Russia sees a silver lining in the oil price collapse—it now believes that the oil price war will help it win the war for natural gas market share in Europe. Russia’s gas giant Gazprom, the single largest supplier of natural gas to Europe, has watched with apprehension the growing volumes of liquefied natural gas (LNG) from the United States that have arrived on European shores over the past two years.
However, the coronavirus pandemic and the crash in oil prices—while negative for all gas sellers around the world—are likely to hit LNG exporters more than it would hurt Gazprom, Russian energy analyst Alexander Sobko argues in an article in Russia’s state news agency RIA Novosti.
The “oil price collapse will not drag Russian gas down”, Sobko argues, saying that the majority of long-term LNG contracts, especially older ones, are indexed to oil prices, compared to 32 percent of Gazprom’s long-term contracts that are tied to oil prices.
Crashing oil prices are set to lower the revenues and profits of LNG exporters whose contracts are indexed to the price of oil. The LNG glut amid depressed demand and economic slowdown (and outright recession in many mature markets) is likely to keep spot LNG prices lower for longer, eating into LNG producers’ profits and potentially forcing them to defer final investment decisions on new LNG liquefaction and export projects.
At the same time, low natural gas prices in Europe are hurting Gazprom’s sales revenues, too, and the pain could become worse in the coming months as European demand will likely fall off a cliff with major economies under lockdown and industrial activity significantly down.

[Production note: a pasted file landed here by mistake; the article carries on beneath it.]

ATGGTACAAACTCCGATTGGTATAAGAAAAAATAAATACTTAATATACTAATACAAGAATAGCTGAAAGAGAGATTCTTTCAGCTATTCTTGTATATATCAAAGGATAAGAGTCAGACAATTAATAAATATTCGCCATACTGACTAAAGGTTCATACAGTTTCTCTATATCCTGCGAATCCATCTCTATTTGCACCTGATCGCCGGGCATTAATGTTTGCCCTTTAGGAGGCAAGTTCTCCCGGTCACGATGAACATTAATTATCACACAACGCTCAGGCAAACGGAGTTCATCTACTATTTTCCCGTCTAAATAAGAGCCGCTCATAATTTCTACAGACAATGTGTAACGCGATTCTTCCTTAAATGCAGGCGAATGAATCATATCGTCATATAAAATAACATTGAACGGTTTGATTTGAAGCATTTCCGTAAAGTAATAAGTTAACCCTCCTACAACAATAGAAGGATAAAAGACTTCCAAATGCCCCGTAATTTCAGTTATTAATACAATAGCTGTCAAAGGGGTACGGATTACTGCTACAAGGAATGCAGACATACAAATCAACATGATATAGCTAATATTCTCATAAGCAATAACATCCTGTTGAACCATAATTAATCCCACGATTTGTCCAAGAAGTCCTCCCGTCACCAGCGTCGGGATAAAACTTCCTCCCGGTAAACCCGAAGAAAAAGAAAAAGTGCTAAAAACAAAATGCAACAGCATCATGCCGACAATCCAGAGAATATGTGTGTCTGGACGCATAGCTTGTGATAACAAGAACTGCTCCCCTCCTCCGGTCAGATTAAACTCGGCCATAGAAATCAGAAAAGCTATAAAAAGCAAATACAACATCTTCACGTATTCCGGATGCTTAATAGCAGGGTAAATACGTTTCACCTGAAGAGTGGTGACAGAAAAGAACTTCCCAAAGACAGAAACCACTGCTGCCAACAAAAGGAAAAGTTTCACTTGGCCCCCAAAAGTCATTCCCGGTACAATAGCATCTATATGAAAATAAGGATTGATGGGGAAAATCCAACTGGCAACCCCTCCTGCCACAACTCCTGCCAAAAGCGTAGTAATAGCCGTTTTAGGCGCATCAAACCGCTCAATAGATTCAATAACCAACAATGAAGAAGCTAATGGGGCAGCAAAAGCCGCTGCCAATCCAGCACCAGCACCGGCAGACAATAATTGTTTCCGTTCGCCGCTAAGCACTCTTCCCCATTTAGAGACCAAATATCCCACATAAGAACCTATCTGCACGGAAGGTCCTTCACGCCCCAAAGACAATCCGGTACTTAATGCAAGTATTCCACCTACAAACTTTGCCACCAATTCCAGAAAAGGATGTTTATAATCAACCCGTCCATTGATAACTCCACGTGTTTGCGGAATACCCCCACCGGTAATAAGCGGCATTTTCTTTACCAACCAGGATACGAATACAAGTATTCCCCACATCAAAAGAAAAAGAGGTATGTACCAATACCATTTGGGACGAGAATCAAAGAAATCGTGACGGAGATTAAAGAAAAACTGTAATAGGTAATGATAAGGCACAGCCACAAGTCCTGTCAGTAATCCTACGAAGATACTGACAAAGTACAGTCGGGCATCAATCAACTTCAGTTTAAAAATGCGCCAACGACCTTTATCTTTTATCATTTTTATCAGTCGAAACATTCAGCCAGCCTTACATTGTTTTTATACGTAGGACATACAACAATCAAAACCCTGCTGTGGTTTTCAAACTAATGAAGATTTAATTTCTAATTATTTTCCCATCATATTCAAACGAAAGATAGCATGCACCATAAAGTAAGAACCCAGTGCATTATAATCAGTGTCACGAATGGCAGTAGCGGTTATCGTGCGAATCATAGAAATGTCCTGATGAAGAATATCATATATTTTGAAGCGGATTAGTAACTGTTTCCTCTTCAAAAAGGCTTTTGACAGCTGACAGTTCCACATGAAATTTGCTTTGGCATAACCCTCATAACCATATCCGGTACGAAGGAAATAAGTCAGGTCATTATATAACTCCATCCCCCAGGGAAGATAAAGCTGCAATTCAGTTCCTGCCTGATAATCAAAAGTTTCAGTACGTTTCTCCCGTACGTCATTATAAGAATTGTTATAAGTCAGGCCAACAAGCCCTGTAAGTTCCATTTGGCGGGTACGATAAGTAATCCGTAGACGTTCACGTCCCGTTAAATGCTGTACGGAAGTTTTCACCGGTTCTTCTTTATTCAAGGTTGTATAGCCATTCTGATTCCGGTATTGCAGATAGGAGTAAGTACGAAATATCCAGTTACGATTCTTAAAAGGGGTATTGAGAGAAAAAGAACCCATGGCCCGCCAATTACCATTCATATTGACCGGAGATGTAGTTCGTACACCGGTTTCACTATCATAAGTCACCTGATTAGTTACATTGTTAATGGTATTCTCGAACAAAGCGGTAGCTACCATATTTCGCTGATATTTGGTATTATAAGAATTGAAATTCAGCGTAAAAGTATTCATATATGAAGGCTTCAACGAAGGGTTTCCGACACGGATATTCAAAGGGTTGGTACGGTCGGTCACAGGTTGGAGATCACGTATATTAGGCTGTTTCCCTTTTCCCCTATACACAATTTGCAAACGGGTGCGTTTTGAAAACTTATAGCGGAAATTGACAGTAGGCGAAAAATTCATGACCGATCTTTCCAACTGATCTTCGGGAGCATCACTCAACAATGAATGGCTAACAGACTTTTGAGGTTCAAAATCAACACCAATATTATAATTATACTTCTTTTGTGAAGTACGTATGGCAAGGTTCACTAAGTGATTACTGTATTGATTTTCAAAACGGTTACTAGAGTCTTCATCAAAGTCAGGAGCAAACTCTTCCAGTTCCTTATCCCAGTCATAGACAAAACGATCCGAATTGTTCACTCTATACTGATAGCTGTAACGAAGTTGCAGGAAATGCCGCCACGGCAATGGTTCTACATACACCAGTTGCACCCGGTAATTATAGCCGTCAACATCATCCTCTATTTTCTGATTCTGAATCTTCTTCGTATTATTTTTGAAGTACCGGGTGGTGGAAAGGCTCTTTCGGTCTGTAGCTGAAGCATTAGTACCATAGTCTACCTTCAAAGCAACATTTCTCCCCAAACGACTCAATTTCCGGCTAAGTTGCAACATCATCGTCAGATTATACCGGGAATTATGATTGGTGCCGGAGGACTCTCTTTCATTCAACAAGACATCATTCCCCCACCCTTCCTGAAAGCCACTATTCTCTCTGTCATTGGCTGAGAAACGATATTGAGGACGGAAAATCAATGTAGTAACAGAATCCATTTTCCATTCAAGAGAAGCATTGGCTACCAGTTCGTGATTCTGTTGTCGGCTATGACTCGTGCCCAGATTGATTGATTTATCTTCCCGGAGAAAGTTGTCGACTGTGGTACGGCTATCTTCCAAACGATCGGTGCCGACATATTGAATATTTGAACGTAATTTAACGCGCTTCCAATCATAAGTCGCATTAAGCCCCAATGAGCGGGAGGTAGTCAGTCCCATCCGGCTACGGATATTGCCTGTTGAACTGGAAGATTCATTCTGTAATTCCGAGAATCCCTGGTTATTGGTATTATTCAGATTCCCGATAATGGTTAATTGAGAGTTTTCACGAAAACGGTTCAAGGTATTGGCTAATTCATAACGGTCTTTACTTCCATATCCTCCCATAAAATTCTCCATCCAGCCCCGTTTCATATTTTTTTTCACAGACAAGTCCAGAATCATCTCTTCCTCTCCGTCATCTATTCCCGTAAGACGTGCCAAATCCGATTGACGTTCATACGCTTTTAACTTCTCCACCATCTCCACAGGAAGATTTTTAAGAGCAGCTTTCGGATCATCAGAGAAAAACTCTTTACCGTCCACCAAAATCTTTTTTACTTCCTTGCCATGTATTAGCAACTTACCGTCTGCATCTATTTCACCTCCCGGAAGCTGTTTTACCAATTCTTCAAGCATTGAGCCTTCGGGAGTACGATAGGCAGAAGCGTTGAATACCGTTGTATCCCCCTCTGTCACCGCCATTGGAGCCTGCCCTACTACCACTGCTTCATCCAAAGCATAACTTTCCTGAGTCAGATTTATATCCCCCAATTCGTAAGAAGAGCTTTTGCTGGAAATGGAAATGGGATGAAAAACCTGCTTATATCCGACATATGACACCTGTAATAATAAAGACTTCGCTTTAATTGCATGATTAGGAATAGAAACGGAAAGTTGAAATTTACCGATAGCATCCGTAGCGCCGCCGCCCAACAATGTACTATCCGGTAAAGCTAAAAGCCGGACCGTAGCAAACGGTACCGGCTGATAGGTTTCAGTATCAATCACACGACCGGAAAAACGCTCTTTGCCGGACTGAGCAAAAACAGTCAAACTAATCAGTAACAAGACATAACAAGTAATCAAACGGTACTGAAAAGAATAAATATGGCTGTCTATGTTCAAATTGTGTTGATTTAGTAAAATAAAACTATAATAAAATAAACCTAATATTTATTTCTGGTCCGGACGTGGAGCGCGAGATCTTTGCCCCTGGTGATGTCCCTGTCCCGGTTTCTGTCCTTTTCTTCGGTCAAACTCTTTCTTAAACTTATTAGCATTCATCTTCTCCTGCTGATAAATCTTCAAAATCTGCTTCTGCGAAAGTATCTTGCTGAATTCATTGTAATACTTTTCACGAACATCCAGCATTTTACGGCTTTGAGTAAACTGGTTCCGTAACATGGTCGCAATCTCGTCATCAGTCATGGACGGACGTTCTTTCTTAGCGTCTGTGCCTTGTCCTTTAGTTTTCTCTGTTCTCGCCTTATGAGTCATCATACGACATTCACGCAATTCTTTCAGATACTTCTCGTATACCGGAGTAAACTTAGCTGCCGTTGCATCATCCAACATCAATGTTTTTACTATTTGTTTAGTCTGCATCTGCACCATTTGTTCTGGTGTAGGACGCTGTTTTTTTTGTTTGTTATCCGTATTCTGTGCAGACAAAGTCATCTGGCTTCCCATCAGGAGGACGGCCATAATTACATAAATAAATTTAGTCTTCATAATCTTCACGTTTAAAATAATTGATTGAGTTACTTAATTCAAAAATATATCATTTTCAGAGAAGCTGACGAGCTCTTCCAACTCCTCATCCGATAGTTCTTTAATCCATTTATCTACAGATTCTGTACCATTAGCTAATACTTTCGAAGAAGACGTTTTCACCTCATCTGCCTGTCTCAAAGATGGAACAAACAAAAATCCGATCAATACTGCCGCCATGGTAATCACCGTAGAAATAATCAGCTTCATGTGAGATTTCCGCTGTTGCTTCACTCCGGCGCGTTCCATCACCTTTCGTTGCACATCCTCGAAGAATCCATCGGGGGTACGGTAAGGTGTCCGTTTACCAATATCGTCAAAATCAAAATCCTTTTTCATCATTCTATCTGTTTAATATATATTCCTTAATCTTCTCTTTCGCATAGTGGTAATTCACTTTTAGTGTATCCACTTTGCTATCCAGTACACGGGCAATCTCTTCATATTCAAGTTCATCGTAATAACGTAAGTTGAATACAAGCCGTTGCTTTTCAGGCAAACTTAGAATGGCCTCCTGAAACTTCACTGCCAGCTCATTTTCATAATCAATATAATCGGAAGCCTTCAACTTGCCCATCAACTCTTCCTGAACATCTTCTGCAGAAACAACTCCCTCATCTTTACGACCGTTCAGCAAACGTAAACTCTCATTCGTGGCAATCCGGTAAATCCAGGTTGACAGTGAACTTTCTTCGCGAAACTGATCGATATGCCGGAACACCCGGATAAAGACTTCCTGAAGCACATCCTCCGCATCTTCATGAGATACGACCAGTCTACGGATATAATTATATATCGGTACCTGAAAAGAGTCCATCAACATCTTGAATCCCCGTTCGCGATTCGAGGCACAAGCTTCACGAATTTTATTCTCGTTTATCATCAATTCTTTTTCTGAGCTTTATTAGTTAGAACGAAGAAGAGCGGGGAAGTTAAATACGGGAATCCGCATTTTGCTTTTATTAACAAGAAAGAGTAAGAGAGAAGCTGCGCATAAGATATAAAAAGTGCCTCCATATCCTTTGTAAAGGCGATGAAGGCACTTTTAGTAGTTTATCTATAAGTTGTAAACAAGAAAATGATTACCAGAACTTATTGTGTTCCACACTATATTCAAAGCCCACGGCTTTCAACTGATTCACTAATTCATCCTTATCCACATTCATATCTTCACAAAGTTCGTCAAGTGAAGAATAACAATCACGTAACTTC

The U.S.-Russia Gas War In Europe
The U.S. strongly encouraged “molecules of U.S. freedom to be exported to the world,” with U.S. LNG exporters selling growing volumes of the super-chilled fuel to a growing number of buyers in Europe who are willing to reduce their dependence on Russian pipeline gas.
Russia was the biggest supplier of natural gas to the European Union (EU), both in 2018 and in the first half of 2019, ahead of Norway, EU data show.
But the share of suppliers other than Russia, Norway, Algeria, Qatar, and Nigeria, rose from 4.8 percent in 2018 to 8.8 percent in H1 2019, at the expense of the market shares of Norway and Russia, as per Eurostat estimates.
Elena Burmistrova, Director General at Gazprom Export, said at Gazprom’s investor day last month that the company’s share in the gas consumption of Europe and Turkey was 35.6 percent in 2019.
At the European Gas Conference in Vienna in January, Burmistrova admitted that Gazprom’s export volumes to Europe dropped in 2019 compared to 2018, but downplayed the “less than 1.5 percent decrease from record 2018 volumes.” She argued that LNG had one main drawback, and this was its inability to quickly meet demand in peak periods of consumption. Gazprom’s pipeline gas ensures stability and reliability in supplies to Europe, the Russian giant argues.
Some European customers, however, are looking to free themselves from the Russian stability and reliability, which often come with a political price attached.